Roger Sherman was born on April 19, 1721, in Newton, Massachusetts. When he was two years old, his family moved to Dorchester (present-day Stoughton) where his father supported his family by farming a small tract of land.
From an early age, Sherman was spurred by a desire to learn and read but his father was unable to give his children many of the advantages of formal education.
Roger received some formal schooling from a Harvard-educated parish minister, the Rev. Samuel Dunbar, who took him under his wing, and then became a shoemaker’s apprentice.
His father died in 1741 and because of that in 1743 Roger joined an elder brother who had settled in New Milford, CT where he went into business as a shoemaker.
He was a man of extraordinary ability and soon became known throughout the county – during these years in New Milford, he began to actively participate in town affairs.
On November 17, 1749, he married Elizabeth Hartwell and they had seven children.
He took up the study of the law and passed the bar exam in February of 1754 and embarked upon a distinguished judicial and political career.
From 1755 through 1761, Roger Sherman held numerous political offices. He was appointed a justice of the peace for New Milford and he also represented the town in the colonial assembly.
He was appointed a judge of the court of common pleas for Litchfield County in 1759.
On October 19, 1760, his wife Elizabeth died. Shortly after the death of his wife, he abandoned his law practice and moved his children to New Haven.
In New Haven, he settled into life as a merchant and managed two stores – a bookshop and a general merchandise store located across from Yale College.
Three years after the death of his first wife, he married Rebecca Prescott in 1763 and they had eight children. Sherman became involved with Yale College, where he held the post of treasurer from 1765 to 1776.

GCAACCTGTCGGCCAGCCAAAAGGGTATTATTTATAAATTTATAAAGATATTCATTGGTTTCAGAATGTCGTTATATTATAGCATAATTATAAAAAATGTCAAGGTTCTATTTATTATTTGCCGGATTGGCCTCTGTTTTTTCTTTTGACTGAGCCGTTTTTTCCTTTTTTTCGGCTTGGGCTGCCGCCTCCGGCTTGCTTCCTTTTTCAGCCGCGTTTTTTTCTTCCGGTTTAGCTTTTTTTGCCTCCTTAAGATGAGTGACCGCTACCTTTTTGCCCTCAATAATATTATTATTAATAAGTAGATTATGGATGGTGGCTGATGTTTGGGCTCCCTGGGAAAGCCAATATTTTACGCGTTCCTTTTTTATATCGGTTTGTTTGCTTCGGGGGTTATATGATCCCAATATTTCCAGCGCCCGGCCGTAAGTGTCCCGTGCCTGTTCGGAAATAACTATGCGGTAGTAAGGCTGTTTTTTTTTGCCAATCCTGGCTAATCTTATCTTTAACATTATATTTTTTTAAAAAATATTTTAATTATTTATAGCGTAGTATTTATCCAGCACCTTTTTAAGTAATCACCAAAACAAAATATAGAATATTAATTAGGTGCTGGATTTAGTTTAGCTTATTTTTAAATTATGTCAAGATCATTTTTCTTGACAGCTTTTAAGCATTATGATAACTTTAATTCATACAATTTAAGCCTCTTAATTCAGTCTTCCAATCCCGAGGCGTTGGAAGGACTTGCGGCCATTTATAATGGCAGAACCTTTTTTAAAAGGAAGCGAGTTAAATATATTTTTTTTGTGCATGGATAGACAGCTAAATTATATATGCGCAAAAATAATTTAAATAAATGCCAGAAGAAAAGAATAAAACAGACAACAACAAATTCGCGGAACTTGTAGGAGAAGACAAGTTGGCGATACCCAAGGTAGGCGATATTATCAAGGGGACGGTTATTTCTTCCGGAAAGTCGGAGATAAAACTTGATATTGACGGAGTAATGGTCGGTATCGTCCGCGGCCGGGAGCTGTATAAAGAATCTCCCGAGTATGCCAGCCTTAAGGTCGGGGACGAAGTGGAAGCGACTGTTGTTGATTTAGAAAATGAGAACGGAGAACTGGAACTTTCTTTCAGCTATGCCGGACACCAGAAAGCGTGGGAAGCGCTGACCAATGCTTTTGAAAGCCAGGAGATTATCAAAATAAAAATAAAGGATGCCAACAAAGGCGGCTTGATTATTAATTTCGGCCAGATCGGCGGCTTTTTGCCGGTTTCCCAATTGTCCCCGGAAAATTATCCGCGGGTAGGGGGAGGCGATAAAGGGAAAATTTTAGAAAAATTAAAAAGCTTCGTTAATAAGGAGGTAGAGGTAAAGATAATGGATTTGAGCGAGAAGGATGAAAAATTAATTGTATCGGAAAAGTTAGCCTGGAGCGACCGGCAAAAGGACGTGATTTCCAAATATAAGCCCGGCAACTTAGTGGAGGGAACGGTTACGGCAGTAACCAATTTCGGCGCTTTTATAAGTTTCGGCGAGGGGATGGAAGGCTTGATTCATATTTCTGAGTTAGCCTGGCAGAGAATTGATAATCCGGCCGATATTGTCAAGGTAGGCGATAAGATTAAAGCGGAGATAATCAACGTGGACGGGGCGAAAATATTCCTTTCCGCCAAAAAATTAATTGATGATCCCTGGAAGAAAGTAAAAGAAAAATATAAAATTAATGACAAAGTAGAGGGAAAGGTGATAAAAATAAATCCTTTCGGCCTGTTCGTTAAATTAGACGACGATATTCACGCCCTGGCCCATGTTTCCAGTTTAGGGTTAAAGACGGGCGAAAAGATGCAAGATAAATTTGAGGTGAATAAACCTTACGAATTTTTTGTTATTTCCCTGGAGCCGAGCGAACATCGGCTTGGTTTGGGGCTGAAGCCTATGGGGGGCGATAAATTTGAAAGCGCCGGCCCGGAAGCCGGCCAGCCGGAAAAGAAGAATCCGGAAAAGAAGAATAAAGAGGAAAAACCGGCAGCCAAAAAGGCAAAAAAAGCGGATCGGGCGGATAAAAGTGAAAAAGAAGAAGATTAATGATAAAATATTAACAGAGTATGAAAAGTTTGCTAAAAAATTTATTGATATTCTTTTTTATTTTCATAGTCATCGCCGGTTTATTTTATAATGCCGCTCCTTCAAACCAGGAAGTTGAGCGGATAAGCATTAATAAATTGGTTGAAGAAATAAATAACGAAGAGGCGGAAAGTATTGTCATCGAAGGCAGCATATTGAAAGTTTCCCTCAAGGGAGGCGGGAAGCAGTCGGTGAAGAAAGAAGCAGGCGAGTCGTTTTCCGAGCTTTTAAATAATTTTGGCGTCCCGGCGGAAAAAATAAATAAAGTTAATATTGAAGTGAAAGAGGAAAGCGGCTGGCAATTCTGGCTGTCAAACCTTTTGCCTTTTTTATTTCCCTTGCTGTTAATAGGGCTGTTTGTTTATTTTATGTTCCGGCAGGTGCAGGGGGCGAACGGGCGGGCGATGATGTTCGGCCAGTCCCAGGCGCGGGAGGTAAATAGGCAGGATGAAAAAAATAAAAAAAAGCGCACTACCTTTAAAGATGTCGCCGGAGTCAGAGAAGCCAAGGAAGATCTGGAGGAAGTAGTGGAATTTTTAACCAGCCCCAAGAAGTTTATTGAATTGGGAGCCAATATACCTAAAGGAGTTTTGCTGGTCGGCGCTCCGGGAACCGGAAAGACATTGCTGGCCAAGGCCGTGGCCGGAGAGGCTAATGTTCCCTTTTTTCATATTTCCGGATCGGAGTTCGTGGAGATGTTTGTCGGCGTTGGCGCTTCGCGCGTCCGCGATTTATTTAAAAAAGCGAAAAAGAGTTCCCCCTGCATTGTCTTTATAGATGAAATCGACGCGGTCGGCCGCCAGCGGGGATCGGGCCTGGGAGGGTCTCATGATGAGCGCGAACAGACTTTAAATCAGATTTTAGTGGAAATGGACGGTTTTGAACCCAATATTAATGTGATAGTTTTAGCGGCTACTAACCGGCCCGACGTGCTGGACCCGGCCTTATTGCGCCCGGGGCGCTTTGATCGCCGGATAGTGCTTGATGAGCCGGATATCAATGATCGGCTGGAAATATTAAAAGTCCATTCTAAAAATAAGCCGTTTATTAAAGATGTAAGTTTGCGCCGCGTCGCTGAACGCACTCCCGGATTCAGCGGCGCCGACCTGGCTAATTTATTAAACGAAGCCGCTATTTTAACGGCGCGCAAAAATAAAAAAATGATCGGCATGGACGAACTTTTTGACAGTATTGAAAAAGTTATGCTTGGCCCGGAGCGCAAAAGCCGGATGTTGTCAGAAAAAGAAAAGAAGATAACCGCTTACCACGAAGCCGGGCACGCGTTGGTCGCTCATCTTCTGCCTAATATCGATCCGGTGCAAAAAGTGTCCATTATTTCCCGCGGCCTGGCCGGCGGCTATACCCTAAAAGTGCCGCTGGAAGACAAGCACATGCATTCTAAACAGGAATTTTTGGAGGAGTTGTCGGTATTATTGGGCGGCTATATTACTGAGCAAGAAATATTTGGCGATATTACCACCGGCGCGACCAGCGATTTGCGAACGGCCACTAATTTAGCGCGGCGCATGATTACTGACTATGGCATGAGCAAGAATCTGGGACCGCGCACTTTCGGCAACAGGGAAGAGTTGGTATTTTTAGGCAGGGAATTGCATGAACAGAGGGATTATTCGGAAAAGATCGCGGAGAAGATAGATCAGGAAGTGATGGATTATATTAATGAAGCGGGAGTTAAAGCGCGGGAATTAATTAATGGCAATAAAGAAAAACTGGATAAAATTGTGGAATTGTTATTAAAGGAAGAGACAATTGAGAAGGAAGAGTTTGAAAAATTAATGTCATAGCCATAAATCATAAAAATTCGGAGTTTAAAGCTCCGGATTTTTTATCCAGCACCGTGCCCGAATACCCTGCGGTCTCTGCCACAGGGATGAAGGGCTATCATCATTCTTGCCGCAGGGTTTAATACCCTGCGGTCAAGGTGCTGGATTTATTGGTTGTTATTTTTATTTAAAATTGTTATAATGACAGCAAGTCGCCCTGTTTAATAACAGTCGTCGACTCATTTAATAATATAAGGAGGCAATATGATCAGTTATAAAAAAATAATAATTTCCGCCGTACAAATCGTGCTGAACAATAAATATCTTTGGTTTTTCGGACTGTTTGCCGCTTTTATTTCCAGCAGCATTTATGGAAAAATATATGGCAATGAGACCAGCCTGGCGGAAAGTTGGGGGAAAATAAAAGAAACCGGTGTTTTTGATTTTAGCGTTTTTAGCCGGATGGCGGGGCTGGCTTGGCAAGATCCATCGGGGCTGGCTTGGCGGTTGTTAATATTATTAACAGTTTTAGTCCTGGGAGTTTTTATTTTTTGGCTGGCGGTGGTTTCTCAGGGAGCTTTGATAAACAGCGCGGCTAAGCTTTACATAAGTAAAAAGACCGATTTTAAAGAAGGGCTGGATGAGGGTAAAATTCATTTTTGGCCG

He held various positions in law before becoming a professor of religion at Yale College. In 1766, he was elected to the upper house of Connecticut’s general assembly.
During these years Sherman became recognized as a national political leader and he was active in the colonies’ struggle for independence from British rule.
He helped write the Declaration of Independence and the Articles of Confederation, both of which he also signed.
But what is most important about this great man is that he is the only one who signed all four of the great state papers of the United States (the Declaration of Independence, the Articles of Confederation, the Continental Association and the Constitution).
He was greatly respected for his abilities, but even more for his honesty and integrity. On one occasion, Thomas Jefferson described him as “a man who never said a foolish thing in his life.”
Roger Sherman concluded his career by serving in the U.S. House of Representatives (1789-91) and Senate (1791-93).
He died at New Haven on July 23, 1793, at the age of 72 and is buried in the Grove Street Cemetery.